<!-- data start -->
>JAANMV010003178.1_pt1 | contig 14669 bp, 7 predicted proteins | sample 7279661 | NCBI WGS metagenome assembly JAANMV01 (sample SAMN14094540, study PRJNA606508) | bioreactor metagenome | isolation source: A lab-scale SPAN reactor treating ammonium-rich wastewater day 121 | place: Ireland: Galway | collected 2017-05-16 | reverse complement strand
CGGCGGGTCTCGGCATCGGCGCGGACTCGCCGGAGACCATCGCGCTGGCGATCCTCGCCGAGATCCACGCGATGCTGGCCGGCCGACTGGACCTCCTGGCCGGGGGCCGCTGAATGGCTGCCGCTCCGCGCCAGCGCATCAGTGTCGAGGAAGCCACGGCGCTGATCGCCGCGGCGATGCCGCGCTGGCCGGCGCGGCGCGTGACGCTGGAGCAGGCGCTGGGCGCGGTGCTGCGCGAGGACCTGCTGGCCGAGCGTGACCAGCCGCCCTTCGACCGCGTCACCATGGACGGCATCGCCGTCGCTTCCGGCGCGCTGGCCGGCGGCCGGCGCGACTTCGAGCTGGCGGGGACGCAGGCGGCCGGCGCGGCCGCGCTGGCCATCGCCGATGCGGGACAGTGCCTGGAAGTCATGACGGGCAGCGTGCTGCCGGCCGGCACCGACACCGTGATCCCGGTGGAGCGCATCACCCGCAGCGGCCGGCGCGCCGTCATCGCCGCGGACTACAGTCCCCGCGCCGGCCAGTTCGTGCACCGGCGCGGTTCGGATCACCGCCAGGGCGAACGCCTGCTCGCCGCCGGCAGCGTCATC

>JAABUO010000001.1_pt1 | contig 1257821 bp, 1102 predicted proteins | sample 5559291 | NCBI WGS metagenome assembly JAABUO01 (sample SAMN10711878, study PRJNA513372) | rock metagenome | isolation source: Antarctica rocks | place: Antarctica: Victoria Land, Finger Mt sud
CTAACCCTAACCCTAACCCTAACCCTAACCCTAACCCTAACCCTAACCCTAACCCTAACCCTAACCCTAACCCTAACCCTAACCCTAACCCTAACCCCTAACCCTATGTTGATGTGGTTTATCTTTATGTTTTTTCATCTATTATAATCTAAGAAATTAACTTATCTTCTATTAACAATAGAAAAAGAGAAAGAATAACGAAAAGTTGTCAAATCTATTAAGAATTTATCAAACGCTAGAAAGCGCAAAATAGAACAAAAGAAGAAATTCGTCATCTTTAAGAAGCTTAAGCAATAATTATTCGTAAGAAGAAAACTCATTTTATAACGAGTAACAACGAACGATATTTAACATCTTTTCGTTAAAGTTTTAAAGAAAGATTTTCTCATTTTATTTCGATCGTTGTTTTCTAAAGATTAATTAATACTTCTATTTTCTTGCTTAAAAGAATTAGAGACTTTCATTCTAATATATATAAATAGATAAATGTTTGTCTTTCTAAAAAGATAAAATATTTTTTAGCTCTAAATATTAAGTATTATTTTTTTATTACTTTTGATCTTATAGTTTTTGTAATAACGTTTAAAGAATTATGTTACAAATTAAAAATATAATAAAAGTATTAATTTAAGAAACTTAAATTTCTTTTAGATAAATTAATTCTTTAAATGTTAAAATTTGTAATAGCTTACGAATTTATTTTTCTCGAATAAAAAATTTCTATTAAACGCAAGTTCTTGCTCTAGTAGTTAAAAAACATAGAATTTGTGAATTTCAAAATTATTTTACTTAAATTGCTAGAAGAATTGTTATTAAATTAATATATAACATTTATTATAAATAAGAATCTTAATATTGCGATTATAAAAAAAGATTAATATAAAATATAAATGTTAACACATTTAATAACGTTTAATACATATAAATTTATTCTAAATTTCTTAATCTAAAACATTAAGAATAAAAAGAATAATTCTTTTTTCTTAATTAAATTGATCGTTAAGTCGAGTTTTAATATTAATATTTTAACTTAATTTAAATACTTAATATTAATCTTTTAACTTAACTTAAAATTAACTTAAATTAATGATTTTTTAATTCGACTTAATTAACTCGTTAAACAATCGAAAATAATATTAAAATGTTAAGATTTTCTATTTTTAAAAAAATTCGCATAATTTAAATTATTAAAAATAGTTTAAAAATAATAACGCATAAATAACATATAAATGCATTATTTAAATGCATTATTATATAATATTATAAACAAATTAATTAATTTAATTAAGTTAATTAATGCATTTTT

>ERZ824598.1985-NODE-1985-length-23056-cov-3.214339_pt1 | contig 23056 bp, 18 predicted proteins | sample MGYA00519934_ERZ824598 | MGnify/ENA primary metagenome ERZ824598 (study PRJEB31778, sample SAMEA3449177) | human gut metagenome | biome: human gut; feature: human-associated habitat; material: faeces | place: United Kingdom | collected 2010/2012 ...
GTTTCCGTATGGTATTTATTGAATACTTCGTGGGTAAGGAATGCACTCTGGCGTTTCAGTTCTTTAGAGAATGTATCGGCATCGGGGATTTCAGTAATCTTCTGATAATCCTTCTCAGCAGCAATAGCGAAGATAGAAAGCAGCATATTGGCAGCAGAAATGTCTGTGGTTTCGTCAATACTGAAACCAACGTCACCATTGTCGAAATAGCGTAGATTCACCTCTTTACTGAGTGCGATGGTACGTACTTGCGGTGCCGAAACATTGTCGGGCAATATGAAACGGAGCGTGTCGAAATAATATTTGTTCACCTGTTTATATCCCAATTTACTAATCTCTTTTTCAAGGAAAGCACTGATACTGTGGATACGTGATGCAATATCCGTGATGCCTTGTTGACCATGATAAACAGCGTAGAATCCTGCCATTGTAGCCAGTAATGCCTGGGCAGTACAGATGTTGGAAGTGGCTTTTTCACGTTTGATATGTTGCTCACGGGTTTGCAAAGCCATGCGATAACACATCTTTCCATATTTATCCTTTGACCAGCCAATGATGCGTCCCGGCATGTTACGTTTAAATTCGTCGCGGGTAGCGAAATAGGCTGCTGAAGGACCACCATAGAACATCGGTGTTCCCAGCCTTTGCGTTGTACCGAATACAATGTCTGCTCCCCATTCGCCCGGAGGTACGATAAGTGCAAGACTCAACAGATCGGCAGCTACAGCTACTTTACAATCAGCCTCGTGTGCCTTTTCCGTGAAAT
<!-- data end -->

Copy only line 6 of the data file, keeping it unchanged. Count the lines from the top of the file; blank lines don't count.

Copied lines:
GTTTCCGTATGGTATTTATTGAATACTTCGTGGGTAAGGAATGCACTCTGGCGTTTCAGTTCTTTAGAGAATGTATCGGCATCGGGGATTTCAGTAATCTTCTGATAATCCTTCTCAGCAGCAATAGCGAAGATAGAAAGCAGCATATTGGCAGCAGAAATGTCTGTGGTTTCGTCAATACTGAAACCAACGTCACCATTGTCGAAATAGCGTAGATTCACCTCTTTACTGAGTGCGATGGTACGTACTTGCGGTGCCGAAACATTGTCGGGCAATATGAAACGGAGCGTGTCGAAATAATATTTGTTCACCTGTTTATATCCCAATTTACTAATCTCTTTTTCAAGGAAAGCACTGATACTGTGGATACGTGATGCAATATCCGTGATGCCTTGTTGACCATGATAAACAGCGTAGAATCCTGCCATTGTAGCCAGTAATGCCTGGGCAGTACAGATGTTGGAAGTGGCTTTTTCACGTTTGATATGTTGCTCACGGGTTTGCAAAGCCATGCGATAACACATCTTTCCATATTTATCCTTTGACCAGCCAATGATGCGTCCCGGCATGTTACGTTTAAATTCGTCGCGGGTAGCGAAATAGGCTGCTGAAGGACCACCATAGAACATCGGTGTTCCCAGCCTTTGCGTTGTACCGAATACAATGTCTGCTCCCCATTCGCCCGGAGGTACGATAAGTGCAAGACTCAACAGATCGGCAGCTACAGCTACTTTACAATCAGCCTCGTGTGCCTTTTCCGTGAAAT